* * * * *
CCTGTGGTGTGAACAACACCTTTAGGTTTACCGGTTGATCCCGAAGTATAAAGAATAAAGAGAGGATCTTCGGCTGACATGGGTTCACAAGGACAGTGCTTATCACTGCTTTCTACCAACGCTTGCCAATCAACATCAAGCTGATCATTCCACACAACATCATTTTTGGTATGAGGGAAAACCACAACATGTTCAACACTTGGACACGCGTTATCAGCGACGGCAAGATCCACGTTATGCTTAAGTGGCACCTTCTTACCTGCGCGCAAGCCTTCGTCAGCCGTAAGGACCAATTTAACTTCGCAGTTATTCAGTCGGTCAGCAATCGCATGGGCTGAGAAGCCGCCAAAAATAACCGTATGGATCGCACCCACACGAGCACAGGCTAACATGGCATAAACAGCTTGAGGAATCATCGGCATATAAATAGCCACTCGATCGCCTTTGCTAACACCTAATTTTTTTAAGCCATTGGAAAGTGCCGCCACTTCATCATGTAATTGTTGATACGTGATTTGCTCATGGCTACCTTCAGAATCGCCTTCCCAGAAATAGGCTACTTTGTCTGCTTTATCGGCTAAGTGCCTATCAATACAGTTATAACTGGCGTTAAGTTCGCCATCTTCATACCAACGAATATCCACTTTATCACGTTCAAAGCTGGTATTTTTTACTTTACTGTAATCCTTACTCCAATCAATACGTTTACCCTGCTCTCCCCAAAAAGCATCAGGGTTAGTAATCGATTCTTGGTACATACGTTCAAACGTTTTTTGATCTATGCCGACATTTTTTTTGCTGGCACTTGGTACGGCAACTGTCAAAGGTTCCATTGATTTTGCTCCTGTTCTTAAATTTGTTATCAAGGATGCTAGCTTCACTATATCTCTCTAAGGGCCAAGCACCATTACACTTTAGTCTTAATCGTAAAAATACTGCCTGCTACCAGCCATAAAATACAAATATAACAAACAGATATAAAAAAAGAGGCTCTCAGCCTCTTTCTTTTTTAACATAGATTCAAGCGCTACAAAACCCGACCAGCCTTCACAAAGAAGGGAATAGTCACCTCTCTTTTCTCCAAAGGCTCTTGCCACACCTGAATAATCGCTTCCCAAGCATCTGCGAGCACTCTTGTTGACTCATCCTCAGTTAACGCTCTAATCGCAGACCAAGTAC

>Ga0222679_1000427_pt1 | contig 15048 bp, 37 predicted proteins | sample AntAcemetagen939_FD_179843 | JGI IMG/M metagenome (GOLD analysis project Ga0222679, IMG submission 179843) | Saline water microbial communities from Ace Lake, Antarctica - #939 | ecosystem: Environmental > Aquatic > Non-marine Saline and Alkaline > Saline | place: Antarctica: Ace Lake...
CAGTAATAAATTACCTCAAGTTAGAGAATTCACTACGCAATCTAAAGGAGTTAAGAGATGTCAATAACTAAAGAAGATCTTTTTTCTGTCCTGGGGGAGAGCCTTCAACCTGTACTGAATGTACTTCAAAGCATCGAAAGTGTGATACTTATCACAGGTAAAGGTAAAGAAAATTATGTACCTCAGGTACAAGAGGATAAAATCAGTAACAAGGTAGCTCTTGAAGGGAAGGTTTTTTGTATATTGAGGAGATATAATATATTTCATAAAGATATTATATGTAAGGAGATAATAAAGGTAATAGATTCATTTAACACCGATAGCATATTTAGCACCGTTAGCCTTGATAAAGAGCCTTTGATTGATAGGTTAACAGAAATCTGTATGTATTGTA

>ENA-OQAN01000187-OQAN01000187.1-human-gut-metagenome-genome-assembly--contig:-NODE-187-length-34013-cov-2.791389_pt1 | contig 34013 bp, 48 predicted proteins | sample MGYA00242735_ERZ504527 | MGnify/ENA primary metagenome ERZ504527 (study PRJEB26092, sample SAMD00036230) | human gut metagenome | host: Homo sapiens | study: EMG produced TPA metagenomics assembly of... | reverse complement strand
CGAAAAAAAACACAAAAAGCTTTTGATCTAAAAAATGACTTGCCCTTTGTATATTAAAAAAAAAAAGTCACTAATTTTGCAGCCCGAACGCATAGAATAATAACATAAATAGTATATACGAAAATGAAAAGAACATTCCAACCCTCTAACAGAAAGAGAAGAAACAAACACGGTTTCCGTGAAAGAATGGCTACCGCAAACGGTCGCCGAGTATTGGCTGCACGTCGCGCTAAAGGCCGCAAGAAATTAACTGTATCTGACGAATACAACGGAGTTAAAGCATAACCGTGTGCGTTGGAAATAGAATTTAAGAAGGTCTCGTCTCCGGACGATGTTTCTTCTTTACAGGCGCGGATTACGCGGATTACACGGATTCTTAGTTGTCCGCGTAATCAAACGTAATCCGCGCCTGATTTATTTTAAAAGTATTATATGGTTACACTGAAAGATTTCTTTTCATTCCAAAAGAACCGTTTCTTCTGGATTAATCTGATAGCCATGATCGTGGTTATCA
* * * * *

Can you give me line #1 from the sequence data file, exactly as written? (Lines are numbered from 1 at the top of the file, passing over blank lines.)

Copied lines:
CCTGTGGTGTGAACAACACCTTTAGGTTTACCGGTTGATCCCGAAGTATAAAGAATAAAGAGAGGATCTTCGGCTGACATGGGTTCACAAGGACAGTGCTTATCACTGCTTTCTACCAACGCTTGCCAATCAACATCAAGCTGATCATTCCACACAACATCATTTTTGGTATGAGGGAAAACCACAACATGTTCAACACTTGGACACGCGTTATCAGCGACGGCAAGATCCACGTTATGCTTAAGTGGCACCTTCTTACCTGCGCGCAAGCCTTCGTCAGCCGTAAGGACCAATTTAACTTCGCAGTTATTCAGTCGGTCAGCAATCGCATGGGCTGAGAAGCCGCCAAAAATAACCGTATGGATCGCACCCACACGAGCACAGGCTAACATGGCATAAACAGCTTGAGGAATCATCGGCATATAAATAGCCACTCGATCGCCTTTGCTAACACCTAATTTTTTTAAGCCATTGGAAAGTGCCGCCACTTCATCATGTAATTGTTGATACGTGATTTGCTCATGGCTACCTTCAGAATCGCCTTCCCAGAAATAGGCTACTTTGTCTGCTTTATCGGCTAAGTGCCTATCAATACAGTTATAACTGGCGTTAAGTTCGCCATCTTCATACCAACGAATATCCACTTTATCACGTTCAAAGCTGGTATTTTTTACTTTACTGTAATCCTTACTCCAATCAATACGTTTACCCTGCTCTCCCCAAAAAGCATCAGGGTTAGTAATCGATTCTTGGTACATACGTTCAAACGTTTTTTGATCTATGCCGACATTTTTTTTGCTGGCACTTGGTACGGCAACTGTCAAAGGTTCCATTGATTTTGCTCCTGTTCTTAAATTTGTTATCAAGGATGCTAGCTTCACTATATCTCTCTAAGGGCCAAGCACCATTACACTTTAGTCTTAATCGTAAAAATACTGCCTGCTACCAGCCATAAAATACAAATATAACAAACAGATATAAAAAAAGAGGCTCTCAGCCTCTTTCTTTTTTAACATAGATTCAAGCGCTACAAAACCCGACCAGCCTTCACAAAGAAGGGAATAGTCACCTCTCTTTTCTCCAAAGGCTCTTGCCACACCTGAATAATCGCTTCCCAAGCATCTGCGAGCACTCTTGTTGACTCATCCTCAGTTAACGCTCTAATCGCAGACCAAGTAC